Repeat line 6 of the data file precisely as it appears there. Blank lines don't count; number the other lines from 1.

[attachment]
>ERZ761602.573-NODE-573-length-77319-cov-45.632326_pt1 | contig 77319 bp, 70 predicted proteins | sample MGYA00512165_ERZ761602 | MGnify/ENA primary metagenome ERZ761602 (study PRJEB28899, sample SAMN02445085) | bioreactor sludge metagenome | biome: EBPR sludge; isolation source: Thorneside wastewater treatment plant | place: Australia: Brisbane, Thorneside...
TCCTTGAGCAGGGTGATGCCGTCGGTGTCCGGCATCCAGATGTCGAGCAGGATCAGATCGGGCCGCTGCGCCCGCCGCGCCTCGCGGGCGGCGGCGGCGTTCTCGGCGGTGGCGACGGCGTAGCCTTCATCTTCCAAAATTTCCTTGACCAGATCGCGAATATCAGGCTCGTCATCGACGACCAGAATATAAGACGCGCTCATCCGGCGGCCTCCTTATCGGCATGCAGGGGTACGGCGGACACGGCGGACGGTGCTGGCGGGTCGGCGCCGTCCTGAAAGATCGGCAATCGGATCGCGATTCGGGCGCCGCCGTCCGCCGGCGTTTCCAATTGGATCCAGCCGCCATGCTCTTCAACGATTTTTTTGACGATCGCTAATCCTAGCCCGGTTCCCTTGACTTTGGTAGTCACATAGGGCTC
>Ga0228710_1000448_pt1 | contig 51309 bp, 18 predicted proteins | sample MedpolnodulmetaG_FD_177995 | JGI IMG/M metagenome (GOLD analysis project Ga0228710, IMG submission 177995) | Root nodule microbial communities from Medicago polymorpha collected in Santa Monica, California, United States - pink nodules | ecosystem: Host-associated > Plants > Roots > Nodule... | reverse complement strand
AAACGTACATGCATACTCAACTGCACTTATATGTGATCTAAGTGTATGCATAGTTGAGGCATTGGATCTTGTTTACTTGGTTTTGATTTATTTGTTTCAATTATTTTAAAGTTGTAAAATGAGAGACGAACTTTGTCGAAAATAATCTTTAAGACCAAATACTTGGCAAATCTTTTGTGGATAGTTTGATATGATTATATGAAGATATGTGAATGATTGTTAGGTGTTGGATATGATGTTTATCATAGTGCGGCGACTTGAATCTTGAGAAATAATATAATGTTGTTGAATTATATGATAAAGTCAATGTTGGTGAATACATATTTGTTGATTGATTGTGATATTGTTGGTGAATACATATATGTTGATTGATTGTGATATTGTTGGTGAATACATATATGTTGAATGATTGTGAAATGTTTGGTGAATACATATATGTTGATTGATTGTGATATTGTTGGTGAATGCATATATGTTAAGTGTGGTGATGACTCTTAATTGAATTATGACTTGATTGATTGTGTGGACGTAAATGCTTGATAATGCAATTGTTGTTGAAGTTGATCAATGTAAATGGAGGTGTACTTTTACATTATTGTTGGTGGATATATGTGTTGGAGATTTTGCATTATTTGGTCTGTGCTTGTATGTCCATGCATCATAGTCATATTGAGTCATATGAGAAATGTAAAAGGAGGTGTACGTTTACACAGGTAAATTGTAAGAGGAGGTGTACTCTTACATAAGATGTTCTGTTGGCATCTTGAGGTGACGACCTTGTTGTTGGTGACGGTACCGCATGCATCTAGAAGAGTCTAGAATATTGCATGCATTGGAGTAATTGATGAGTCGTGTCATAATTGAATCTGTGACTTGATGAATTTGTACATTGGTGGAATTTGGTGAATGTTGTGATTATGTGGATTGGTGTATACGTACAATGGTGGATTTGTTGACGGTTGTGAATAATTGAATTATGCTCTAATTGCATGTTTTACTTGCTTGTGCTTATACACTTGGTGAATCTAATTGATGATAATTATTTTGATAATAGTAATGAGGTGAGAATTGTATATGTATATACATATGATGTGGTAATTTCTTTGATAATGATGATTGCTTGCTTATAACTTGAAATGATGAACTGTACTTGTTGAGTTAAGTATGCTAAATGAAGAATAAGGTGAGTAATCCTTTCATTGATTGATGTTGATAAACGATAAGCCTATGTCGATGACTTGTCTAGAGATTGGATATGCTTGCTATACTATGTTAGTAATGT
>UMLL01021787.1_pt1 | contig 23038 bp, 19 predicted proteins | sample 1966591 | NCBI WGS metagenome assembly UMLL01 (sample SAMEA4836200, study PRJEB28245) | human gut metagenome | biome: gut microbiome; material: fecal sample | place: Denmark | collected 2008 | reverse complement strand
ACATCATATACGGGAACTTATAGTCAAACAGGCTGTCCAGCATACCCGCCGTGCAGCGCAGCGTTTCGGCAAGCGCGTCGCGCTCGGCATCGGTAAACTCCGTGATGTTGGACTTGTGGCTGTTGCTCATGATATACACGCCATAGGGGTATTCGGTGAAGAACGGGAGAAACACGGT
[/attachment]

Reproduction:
ACATCATATACGGGAACTTATAGTCAAACAGGCTGTCCAGCATACCCGCCGTGCAGCGCAGCGTTTCGGCAAGCGCGTCGCGCTCGGCATCGGTAAACTCCGTGATGTTGGACTTGTGGCTGTTGCTCATGATATACACGCCATAGGGGTATTCGGTGAAGAACGGGAGAAACACGGT